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Obama's Unconventional Error

Just tell me, my friend Kath wants to know, what would have happened if their roles were reversed. If Hillary had won the nomination and Obama had come in a close second, would he have gotten a prime-time speech one night, and Michelle another?

Would his name have been placed in nomination right after Michelle’s speech, followed by a roll call vote that will be on Wisconsin before the inevitable winner goes over the top?

Would Oprah’s production company be doing his video introduction, without any input from the Clinton crowd that would be controlling every second of the convention?

Let me give you the short answer: No. Let me give you the longer version: No way. No chance.

But let me also tell you what Obama would have gotten, had their roles been reversed. Not three convention speeches (Bill, Hill, and Chelsea ... and what about Mrs. Rodham? Nothing for Mom?). Not his own video. Not his name in nomination and a roll call vote. Michelle would have been given the honor of introducing Barack. Barack would have had a choice: between introducing Bill or nominating Hillary. Then he would have moved to nomination by acclamation.

He also would have gotten one other thing: Twenty million dolllars. Or whatever it took to put him out of debt. A small price to pay to control your convention. A lot less than what Obama will be losing by ceding half the convention to the Clintons, turning it into an opportunity for her supporters to publicly bemoan her loss (and his victory) and Clinton haters to tar the whole party with one brush.

Dick Morris suggests that Barack Obama had no leverage in this game of chicken with the Clintons. On that point, I totally disagree. He had the same leverage that winners almost always have when dealing with losers: Money.

Hillary came out of the primary season with a bigger debt than any losing candidate in recent history. The Clintons owed a slew of small vendors, they owed the much-reviled Mark Penn, and they owed themselves. Having left office basically broke, Bill Clinton has given a whole lot of speeches to earn the kind of money that the Clintons lent to their campaign.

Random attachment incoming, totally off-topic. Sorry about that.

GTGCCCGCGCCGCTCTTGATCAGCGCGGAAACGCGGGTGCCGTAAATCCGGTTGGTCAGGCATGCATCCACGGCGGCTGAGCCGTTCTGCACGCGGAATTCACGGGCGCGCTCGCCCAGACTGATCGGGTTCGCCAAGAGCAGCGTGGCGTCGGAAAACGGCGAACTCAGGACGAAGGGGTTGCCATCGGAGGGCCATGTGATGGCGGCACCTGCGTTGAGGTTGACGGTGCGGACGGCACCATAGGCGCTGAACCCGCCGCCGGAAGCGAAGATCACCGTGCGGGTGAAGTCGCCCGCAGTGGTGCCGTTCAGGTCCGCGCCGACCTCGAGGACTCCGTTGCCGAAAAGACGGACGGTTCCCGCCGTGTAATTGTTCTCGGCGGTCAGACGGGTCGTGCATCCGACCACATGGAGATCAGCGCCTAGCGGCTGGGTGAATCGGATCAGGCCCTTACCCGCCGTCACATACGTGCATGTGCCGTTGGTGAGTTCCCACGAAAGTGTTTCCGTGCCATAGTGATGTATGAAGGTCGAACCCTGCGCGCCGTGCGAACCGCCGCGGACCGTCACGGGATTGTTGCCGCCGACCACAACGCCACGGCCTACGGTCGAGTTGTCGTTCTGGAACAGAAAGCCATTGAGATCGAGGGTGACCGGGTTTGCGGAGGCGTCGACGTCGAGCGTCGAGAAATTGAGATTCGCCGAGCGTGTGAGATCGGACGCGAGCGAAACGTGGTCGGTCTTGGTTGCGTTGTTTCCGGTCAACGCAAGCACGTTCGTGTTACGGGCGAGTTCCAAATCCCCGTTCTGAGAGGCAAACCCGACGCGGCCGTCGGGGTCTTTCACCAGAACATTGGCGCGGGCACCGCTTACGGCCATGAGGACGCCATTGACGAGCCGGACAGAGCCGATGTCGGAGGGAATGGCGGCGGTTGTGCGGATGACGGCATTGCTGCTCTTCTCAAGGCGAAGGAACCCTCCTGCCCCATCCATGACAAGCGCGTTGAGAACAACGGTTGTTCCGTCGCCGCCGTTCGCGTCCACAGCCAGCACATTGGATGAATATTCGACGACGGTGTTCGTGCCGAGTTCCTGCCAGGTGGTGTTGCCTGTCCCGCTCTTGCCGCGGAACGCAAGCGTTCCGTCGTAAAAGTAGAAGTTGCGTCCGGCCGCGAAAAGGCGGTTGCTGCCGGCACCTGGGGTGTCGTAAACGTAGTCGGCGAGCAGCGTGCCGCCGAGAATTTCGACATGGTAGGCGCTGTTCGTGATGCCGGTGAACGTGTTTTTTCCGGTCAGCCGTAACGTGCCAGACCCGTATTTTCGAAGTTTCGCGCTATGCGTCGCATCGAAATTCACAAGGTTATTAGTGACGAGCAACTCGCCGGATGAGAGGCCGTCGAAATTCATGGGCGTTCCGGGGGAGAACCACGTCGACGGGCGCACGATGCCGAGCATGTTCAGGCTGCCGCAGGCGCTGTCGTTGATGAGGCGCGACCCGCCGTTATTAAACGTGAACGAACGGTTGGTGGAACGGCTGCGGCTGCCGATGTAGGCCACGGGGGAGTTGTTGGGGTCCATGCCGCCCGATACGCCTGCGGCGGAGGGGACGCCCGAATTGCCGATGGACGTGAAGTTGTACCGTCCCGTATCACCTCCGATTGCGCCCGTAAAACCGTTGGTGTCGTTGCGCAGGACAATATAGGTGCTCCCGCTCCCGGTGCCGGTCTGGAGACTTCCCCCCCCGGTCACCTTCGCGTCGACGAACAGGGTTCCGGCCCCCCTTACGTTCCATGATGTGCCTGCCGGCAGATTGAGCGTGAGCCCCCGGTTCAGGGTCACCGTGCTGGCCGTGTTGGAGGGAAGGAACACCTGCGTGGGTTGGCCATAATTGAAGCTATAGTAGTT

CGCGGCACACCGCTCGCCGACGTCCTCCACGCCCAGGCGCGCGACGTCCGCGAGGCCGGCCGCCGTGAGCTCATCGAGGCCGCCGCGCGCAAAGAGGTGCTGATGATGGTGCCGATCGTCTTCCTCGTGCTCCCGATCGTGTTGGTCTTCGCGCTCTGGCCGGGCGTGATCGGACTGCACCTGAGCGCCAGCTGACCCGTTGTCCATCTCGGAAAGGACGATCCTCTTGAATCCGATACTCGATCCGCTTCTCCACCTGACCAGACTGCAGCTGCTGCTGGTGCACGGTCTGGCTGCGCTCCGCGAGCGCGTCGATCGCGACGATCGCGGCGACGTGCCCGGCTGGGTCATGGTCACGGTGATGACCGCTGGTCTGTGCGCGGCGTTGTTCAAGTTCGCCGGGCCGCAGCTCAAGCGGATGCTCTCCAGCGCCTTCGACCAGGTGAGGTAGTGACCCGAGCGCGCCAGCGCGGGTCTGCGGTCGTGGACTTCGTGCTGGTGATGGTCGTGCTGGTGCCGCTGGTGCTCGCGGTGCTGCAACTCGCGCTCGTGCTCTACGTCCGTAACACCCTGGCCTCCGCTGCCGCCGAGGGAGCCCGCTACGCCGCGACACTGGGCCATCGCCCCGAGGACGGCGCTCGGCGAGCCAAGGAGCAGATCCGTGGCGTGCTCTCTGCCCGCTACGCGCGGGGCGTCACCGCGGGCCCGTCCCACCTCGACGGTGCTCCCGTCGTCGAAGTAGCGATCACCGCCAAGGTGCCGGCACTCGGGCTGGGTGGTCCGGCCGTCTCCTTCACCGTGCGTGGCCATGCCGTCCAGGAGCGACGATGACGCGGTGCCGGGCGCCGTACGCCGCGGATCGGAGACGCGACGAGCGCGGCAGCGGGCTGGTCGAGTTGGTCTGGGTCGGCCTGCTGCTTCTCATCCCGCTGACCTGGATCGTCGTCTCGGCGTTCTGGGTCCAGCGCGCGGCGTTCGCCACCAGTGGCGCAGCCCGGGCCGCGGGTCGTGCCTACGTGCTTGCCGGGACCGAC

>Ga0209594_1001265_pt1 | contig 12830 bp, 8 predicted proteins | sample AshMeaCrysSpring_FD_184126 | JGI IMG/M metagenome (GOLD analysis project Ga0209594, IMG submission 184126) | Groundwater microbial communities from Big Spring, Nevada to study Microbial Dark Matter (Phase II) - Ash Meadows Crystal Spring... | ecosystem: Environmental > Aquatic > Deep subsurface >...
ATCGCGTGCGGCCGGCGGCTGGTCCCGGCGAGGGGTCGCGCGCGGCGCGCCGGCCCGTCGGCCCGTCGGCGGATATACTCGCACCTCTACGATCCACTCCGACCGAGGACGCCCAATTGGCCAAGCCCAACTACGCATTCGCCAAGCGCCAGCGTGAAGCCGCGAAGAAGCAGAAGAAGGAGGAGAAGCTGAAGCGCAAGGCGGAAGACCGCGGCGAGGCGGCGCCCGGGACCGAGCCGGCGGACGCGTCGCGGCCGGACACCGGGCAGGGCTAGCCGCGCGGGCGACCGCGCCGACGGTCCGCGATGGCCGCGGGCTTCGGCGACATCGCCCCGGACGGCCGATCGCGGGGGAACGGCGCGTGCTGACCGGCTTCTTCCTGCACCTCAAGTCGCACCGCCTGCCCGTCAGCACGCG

Barack Obama could have had any convention he wanted if he had stepped up to that debt. Hillary’s supporters might not have been happy, but they couldn’t place her name in nomination without her consent. Chelsea could have introduced Bill, Bill could have introduced Hillary, and Hillary could have done her thing. On Monday, say. Before Oprah.

If their roles had been reversed, the Clintons would have done what they had to do to “earn” Obama’s enthusiastic support. Terry McAuliffe would have been dispatched straight away with instructions to cut the deal: to pay the debt in exchange for putting the party together behind Hillary.

Deal. Expensive? Sure. But not nearly as expensive as ceding half the convention, and inviting every commentator worth his or her salt to suggest that if Obama wasn’t tough enough to take on the Clintons, how was he going to do with a real bad guy like Mr. Putin?

Hillary’s supporters, of course, are trying to put a positive face on her first victory since June. Said Rep. Anthony Weiner: "It gives honor to her and her supporters, and it gets us all on the same page supporting Barack. I think it's the perfect outcome and it's something Obama wanted as much as Hillary did."